We are prone to drought, so it affects the water availability and supply. The issue then becomes groundwater depletion. This depletion compromises long-term water sustainability. The domino effect then creates a concern for the agricultural industry. Water is life. It must be protected and allocated in such a way that the people of New Mexico and generations to come have access to good-quality water. This is an area that will focus on when I am in office.
We need to have open and honest discussions about the issues in our city. This is an area of great concern as New Mexico is high on the list of dangerous crime-ridden states in the union. The public must be engaged with local law enforcement agencies and vice versa. Resources and funding must be allocated to recruit, train, and retain highly trained police officers. The revolving door that allows criminals to re-offend and then be released needs to stop.
Inflation affects every area of our lives. Social programs cost money. Providing "affordable" housing elicits more taxation and government funding. This is not an easy thing to fix, and it is not new to the list of challenges we face. It is at the forefront of concerns because of homelessness and the cost of living for everyone. I am in favor of helping those who want to help themselves and any solutions that we can develop to address this crisis.
We need to greatly reduce crime, attract and retain doctors, and promote entrepreneurship and innovation. We should provide support for startups, foster a culture of innovation, and invest in research and development. Also, improve education and workforce development. Attention to infrastructure issues that include transportation, communication, and energy are vital as well. Tourism is also key to our economy. Government, business and private citizens should collaborate to bolster the economy.
A double-edged sword: paying a salary can work towards attracting qualified candidates. They can be focused on their duties full-time without having to worry about financial stability. It can reduce corruption due to less temptation to accept a bribe or conflict of interest money. Conversely, it is another cost to taxpayers. It is also considered a service position that exists out of duty to community and country. This should be considered.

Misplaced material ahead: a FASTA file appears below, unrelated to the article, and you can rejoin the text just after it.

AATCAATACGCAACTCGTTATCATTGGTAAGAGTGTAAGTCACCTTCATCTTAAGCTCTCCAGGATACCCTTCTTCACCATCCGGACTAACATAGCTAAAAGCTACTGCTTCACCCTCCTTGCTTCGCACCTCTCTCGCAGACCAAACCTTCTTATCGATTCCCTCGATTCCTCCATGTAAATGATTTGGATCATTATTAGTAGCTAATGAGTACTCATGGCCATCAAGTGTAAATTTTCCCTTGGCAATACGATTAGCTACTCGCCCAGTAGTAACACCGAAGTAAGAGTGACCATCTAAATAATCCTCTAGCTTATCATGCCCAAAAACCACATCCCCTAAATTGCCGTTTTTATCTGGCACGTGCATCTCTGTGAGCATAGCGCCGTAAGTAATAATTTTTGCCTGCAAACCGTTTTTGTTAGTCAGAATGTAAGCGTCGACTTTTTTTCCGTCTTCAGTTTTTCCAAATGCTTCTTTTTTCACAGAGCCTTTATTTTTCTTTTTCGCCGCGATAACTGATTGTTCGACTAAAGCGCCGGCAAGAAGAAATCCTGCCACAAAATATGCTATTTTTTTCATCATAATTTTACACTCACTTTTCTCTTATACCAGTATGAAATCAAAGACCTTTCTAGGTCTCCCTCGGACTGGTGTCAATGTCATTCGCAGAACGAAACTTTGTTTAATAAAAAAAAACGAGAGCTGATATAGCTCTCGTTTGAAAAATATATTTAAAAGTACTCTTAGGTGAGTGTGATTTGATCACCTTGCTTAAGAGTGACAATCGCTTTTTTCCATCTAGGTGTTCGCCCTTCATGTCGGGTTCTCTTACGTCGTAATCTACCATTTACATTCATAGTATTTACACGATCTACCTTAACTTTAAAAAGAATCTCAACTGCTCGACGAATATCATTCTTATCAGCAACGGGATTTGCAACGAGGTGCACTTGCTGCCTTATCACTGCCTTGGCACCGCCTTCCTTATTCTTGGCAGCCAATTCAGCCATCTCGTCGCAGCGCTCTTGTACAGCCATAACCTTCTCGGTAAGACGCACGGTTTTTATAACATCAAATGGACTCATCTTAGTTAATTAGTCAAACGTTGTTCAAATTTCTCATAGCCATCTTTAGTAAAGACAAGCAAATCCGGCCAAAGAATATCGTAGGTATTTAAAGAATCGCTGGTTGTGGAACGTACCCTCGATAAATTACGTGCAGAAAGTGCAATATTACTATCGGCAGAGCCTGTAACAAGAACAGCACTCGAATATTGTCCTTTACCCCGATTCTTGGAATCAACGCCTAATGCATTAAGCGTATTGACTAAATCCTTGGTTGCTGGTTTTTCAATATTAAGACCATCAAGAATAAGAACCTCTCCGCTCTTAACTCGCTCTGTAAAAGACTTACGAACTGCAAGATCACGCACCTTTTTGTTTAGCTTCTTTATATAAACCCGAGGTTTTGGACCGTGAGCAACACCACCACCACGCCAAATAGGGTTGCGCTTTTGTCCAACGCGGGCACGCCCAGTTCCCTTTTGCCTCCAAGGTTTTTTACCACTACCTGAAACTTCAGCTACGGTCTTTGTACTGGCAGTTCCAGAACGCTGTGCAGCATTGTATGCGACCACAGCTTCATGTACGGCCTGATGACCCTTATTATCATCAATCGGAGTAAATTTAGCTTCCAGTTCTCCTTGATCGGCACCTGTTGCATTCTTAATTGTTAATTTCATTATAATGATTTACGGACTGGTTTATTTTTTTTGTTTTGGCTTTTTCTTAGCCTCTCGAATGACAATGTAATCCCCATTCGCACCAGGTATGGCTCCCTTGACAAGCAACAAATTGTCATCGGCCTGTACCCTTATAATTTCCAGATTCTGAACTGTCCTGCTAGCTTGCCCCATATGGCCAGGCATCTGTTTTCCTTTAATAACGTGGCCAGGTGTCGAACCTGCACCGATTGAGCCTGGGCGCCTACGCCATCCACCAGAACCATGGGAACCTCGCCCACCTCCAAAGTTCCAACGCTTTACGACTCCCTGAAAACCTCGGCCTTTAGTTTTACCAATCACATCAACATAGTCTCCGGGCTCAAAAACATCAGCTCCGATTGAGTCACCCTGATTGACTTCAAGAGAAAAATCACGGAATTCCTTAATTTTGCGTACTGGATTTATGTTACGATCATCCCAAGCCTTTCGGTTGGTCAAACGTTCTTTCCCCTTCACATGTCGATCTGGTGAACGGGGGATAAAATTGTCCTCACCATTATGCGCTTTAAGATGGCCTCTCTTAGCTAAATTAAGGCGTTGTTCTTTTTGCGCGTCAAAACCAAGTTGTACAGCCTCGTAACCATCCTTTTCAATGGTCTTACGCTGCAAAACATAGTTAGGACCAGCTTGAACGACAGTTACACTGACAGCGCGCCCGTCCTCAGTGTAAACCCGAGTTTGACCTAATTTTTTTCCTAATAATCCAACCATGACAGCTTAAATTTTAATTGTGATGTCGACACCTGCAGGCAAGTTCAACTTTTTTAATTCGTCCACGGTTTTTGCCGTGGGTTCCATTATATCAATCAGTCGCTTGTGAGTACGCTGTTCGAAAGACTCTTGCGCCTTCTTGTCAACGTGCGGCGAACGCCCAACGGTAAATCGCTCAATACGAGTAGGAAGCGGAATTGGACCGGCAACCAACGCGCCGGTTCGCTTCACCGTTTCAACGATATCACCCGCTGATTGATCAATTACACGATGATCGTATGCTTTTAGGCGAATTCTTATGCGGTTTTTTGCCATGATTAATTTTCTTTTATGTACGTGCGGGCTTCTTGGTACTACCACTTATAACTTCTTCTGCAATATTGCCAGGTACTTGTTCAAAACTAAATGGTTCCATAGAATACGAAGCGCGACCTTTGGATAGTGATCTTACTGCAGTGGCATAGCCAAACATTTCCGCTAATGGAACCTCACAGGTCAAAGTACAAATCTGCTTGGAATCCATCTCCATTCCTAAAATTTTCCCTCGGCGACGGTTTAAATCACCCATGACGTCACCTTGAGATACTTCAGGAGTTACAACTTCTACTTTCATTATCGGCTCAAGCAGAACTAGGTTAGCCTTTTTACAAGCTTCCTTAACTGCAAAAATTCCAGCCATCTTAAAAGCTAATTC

Campaign Mailing Address PO Box 66431
Albuquerque, NM 87193
Campaign Phone 505-238-0595
Occupation Consultant
For 15 years, I have owned my own small business; served as a Tribal Administrator; and worked as an Administrative Officer for the United States Department of Health and Human Services. I served on the boards of New Mexico Voices for Children, Emerge New Mexico, and San Felipe Pueblo Health Board. I have served House District 68 since 2023 and championed legislation like reproductive health, tax credits for families, public safety improvements, and investments directly into the district.
I prioritized public safety in my last campaign, but when my brother was fatally shot last year in Albuquerque, public safety became my most important priority. I have worked alongside my fellow legislators to champion common sense gun violence prevention legislation: age requirements for the possession of certain weapons, universal background checks, minimizing weapons of war on our streets, and increasing penalties for crimes committed with guns.
Water is top-of-mind in New Mexico, for good reason. We must work to protect our water supply, both in quality and quantity, by utilizing traditional water conservation efforts, prioritizing a clean water supply and tightening regulations on water quality, and ensuring we are on the cutting edge of water conservation efforts in agriculture.
We need to address the root causes of some crime, including mental health and substance abuse, by investing heavily in these areas, especially in increasing the number of treatment facilities and beds available at existing facilities. We must ensure our law enforcement partners are fully staffed and fully trained. We must also pass common sense gun violence prevention efforts as mentioned above.
We must ensure that affordable housing is a top priority for our upcoming legislative sessions. First, we simply need more units, and the state should invest in developing and building more housing that is affordable to everyday New Mexicans, living on New Mexico’s median income. Affordable housing efforts should prioritize infill housing to combat sprawl. We should also strongly invest in programs for first time homeownership programs.
New Mexico has myriad opportunities before it to diversify our economy. We need to work to incentivize companies that both improve our economy and our quality of life, like renewable energy companies. To do so, we must improve infrastructure and train workers in the renewable energy sector. We also have an opportunity to become a leader in industries like electric cars and technology, by incentivizing companies and training workers in these areas.
Currently, the demands placed on legislators make serving in the office incredibly prohibitive for people due to career demands or financial circumstances. The work is not limited to the session; we have ongoing constituent concerns to manage, as well as interim meetings and preparation for the next session. To professionalize the Legislature, we must explore the possibility of paying legislators an appropriate salary to enable legislators to do our jobs.